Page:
Emotion trumps logic
Economists treat people as rational beings. We’re taught to quantify the decision-making process; we’re given arguments bound in logic. Our desires and predicted actions are mapped out onto graphs and functions.
If you were truly rational — truly driven by utility functions — I would be able to persuade you to change your outdated behavior using a list of attributes, benefits and business partners. You’ve probably heard that electronic signatures are secure; that a cloud archive is both convenient and safe — and saves you tons of time. (Try using Ctrl+F on a stack of stapled A4s). Signing a work contract electronically is so low-risk that I assumed it didn’t require convincing to adopt — logical or otherwise.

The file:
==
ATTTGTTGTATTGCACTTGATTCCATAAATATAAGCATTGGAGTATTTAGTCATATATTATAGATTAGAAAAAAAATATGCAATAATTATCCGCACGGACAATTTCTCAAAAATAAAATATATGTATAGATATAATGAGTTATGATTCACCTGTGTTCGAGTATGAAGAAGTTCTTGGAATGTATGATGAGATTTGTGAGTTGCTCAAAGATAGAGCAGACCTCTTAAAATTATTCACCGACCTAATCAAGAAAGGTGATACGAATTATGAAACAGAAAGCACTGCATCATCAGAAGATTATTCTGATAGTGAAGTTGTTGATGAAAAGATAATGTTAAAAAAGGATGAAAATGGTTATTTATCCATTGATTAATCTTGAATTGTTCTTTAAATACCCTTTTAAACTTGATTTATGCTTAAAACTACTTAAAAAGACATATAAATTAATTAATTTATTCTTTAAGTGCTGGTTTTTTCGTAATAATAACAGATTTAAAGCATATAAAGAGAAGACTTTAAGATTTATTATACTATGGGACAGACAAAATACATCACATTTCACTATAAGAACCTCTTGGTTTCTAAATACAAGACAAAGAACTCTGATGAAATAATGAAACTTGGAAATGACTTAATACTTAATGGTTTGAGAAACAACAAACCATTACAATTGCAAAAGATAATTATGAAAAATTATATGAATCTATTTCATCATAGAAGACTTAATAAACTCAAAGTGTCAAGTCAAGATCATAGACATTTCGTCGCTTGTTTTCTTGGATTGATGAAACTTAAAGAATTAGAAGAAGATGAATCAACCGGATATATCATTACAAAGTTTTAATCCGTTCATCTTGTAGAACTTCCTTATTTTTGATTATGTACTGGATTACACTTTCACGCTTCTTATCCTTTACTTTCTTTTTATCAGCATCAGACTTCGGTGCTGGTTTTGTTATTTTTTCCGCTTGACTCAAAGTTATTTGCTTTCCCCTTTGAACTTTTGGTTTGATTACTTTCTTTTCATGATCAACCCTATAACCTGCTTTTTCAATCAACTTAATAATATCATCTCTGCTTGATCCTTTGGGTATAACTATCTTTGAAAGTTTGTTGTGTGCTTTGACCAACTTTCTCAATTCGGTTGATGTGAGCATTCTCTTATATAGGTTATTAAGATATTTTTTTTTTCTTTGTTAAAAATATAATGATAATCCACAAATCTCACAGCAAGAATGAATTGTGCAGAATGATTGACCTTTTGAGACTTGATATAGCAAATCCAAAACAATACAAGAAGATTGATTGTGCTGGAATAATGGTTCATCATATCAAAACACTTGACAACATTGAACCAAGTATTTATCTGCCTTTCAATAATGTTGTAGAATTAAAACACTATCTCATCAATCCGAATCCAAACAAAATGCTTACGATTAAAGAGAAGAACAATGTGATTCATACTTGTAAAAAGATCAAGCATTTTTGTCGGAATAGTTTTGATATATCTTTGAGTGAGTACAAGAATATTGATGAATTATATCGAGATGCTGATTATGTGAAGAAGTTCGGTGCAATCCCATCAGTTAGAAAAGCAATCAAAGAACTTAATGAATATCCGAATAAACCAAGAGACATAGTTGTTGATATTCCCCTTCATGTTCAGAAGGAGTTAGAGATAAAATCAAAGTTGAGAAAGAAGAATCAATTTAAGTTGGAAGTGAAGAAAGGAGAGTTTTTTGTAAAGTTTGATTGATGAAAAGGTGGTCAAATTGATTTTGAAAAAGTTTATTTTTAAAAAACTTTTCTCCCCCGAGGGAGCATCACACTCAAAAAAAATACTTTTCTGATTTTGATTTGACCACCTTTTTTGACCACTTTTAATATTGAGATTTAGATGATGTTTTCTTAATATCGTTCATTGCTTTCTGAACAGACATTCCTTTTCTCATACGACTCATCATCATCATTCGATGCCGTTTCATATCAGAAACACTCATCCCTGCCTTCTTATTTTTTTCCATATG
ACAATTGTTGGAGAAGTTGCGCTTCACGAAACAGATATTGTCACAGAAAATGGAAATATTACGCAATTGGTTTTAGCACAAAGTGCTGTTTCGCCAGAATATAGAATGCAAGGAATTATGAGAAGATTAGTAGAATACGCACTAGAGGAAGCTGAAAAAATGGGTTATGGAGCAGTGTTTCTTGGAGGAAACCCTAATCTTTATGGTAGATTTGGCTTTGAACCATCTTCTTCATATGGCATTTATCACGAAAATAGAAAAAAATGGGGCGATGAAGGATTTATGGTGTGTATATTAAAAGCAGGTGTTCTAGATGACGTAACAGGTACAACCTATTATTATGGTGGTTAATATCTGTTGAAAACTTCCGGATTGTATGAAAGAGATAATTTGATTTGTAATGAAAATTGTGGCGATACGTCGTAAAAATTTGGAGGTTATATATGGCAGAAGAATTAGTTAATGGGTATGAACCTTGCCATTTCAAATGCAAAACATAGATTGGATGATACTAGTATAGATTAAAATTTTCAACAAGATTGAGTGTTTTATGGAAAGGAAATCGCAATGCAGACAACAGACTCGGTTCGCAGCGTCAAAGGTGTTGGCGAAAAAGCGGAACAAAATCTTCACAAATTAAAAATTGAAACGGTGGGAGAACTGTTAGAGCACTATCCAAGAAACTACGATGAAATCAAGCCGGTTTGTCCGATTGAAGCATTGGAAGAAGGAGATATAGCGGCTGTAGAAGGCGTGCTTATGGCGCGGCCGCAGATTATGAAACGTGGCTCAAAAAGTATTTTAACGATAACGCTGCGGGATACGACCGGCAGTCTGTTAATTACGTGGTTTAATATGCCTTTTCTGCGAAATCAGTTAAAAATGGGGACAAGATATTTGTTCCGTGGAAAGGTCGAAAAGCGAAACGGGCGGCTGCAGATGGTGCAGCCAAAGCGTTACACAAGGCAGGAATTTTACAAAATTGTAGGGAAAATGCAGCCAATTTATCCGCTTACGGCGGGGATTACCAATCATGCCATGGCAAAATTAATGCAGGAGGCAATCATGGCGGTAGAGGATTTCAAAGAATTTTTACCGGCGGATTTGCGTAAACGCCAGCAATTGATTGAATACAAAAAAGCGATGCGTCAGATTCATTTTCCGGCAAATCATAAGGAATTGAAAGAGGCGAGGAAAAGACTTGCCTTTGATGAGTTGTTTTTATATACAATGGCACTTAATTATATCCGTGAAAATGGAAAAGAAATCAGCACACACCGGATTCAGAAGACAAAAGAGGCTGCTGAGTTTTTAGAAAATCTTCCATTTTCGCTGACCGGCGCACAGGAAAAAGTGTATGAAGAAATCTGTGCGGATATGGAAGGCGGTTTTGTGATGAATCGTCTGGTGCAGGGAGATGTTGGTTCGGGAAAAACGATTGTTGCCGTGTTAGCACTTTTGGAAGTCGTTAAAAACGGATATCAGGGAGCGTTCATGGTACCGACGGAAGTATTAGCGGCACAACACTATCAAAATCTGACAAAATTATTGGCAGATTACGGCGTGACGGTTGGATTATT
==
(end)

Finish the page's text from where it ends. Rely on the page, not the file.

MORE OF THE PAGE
Yet, despite our ceaseless efforts to make you trade slow paper-based processes for convenient digital ones, you cling onto familiar habits that feel good.
I get it. The doubts and fears that we experience when someone tries to change us are so overwhelming that we put up our shields and block our ears. We get attached to old teddy bears not because they are in any way “useful” but because of an emotional connection. I, too, haven’t opened up that dusty photo album in months, if not years. Yet, when someone subtly suggest I replace grandma’s broken heirlooms with more practical, even prettier teacups, I become defensive. Surely you do too.
In order to convince you to change, I need to throw away the familiar logical methods. I need to shock you and surprise you. I need to make you feel something beyond the realization of utility.
But couldn’t we just skip this phase? Couldn’t you put on your rational man cape and accept this change on your own?
Come on, it’s only logical.